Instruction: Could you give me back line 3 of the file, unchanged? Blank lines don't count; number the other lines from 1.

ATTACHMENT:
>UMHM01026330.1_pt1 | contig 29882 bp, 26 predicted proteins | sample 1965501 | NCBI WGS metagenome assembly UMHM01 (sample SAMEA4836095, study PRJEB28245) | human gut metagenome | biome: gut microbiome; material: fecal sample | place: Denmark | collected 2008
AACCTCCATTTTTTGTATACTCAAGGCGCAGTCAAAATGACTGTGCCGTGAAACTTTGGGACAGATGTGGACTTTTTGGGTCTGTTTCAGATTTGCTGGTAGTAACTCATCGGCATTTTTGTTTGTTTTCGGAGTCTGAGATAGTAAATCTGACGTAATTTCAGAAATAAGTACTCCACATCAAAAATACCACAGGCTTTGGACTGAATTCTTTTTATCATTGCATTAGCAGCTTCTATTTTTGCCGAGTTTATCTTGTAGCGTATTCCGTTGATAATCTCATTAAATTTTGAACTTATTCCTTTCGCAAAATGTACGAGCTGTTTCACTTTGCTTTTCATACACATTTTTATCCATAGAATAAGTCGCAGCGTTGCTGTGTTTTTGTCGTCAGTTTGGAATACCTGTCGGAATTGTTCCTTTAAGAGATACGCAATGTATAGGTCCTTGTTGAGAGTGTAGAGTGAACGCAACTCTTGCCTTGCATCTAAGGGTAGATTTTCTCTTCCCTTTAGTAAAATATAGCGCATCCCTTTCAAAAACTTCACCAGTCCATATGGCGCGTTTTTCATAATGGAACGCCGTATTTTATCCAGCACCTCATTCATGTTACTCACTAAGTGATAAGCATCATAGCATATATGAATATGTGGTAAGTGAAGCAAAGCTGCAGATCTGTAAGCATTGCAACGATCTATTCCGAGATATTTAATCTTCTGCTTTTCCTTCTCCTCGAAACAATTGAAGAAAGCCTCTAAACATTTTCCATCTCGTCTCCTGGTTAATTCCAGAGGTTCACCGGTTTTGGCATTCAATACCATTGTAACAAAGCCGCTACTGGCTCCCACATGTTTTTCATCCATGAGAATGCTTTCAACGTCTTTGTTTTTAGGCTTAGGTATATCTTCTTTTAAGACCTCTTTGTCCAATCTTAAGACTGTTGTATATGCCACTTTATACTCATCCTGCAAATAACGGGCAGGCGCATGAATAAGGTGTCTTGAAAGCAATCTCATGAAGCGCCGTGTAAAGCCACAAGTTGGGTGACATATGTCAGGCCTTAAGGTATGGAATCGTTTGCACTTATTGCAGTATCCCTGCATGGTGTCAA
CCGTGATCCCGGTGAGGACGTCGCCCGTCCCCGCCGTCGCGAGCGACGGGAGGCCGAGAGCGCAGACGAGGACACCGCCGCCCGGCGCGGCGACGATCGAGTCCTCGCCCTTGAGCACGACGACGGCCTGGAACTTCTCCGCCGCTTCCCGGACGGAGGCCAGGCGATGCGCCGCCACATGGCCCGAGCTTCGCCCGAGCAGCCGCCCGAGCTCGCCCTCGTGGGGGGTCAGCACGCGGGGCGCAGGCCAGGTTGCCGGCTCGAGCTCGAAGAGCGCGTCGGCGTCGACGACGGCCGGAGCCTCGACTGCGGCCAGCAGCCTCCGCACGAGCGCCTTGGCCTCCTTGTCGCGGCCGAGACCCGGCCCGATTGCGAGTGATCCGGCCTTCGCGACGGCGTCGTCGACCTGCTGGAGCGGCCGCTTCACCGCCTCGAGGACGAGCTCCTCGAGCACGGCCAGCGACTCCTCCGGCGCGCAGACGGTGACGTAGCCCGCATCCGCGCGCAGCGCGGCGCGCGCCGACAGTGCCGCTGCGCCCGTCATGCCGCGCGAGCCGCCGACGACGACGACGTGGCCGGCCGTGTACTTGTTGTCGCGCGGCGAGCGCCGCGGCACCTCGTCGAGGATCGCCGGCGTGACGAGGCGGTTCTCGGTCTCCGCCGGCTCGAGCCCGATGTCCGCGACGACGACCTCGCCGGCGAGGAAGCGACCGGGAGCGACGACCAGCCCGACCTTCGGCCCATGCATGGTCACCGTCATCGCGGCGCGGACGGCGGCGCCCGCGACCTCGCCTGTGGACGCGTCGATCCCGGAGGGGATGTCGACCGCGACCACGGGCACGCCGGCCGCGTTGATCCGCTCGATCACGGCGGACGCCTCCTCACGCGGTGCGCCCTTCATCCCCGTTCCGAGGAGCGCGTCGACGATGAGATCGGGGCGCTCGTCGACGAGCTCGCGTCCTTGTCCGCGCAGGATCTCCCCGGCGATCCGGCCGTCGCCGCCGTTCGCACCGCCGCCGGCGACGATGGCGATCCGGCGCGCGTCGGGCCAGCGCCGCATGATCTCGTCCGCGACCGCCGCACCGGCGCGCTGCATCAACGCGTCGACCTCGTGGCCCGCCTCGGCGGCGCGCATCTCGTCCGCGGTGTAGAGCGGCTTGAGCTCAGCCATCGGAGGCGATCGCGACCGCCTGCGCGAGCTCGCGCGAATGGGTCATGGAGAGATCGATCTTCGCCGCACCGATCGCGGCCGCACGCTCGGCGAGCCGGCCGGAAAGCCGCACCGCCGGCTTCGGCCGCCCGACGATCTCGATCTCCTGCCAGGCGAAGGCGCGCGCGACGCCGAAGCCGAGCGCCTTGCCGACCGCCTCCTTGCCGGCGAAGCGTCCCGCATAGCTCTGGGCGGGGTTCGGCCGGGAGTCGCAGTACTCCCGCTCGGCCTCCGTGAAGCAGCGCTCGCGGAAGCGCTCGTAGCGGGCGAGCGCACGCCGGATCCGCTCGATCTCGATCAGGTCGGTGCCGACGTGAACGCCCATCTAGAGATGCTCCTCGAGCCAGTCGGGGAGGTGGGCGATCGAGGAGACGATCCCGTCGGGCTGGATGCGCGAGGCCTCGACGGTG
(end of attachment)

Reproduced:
CCGTGATCCCGGTGAGGACGTCGCCCGTCCCCGCCGTCGCGAGCGACGGGAGGCCGAGAGCGCAGACGAGGACACCGCCGCCCGGCGCGGCGACGATCGAGTCCTCGCCCTTGAGCACGACGACGGCCTGGAACTTCTCCGCCGCTTCCCGGACGGAGGCCAGGCGATGCGCCGCCACATGGCCCGAGCTTCGCCCGAGCAGCCGCCCGAGCTCGCCCTCGTGGGGGGTCAGCACGCGGGGCGCAGGCCAGGTTGCCGGCTCGAGCTCGAAGAGCGCGTCGGCGTCGACGACGGCCGGAGCCTCGACTGCGGCCAGCAGCCTCCGCACGAGCGCCTTGGCCTCCTTGTCGCGGCCGAGACCCGGCCCGATTGCGAGTGATCCGGCCTTCGCGACGGCGTCGTCGACCTGCTGGAGCGGCCGCTTCACCGCCTCGAGGACGAGCTCCTCGAGCACGGCCAGCGACTCCTCCGGCGCGCAGACGGTGACGTAGCCCGCATCCGCGCGCAGCGCGGCGCGCGCCGACAGTGCCGCTGCGCCCGTCATGCCGCGCGAGCCGCCGACGACGACGACGTGGCCGGCCGTGTACTTGTTGTCGCGCGGCGAGCGCCGCGGCACCTCGTCGAGGATCGCCGGCGTGACGAGGCGGTTCTCGGTCTCCGCCGGCTCGAGCCCGATGTCCGCGACGACGACCTCGCCGGCGAGGAAGCGACCGGGAGCGACGACCAGCCCGACCTTCGGCCCATGCATGGTCACCGTCATCGCGGCGCGGACGGCGGCGCCCGCGACCTCGCCTGTGGACGCGTCGATCCCGGAGGGGATGTCGACCGCGACCACGGGCACGCCGGCCGCGTTGATCCGCTCGATCACGGCGGACGCCTCCTCACGCGGTGCGCCCTTCATCCCCGTTCCGAGGAGCGCGTCGACGATGAGATCGGGGCGCTCGTCGACGAGCTCGCGTCCTTGTCCGCGCAGGATCTCCCCGGCGATCCGGCCGTCGCCGCCGTTCGCACCGCCGCCGGCGACGATGGCGATCCGGCGCGCGTCGGGCCAGCGCCGCATGATCTCGTCCGCGACCGCCGCACCGGCGCGCTGCATCAACGCGTCGACCTCGTGGCCCGCCTCGGCGGCGCGCATCTCGTCCGCGGTGTAGAGCGGCTTGAGCTCAGCCATCGGAGGCGATCGCGACCGCCTGCGCGAGCTCGCGCGAATGGGTCATGGAGAGATCGATCTTCGCCGCACCGATCGCGGCCGCACGCTCGGCGAGCCGGCCGGAAAGCCGCACCGCCGGCTTCGGCCGCCCGACGATCTCGATCTCCTGCCAGGCGAAGGCGCGCGCGACGCCGAAGCCGAGCGCCTTGCCGACCGCCTCCTTGCCGGCGAAGCGTCCCGCATAGCTCTGGGCGGGGTTCGGCCGGGAGTCGCAGTACTCCCGCTCGGCCTCCGTGAAGCAGCGCTCGCGGAAGCGCTCGTAGCGGGCGAGCGCACGCCGGATCCGCTCGATCTCGATCAGGTCGGTGCCGACGTGAACGCCCATCTAGAGATGCTCCTCGAGCCAGTCGGGGAGGTGGGCGATCGAGGAGACGATCCCGTCGGGCTGGATGCGCGAGGCCTCGACGGTG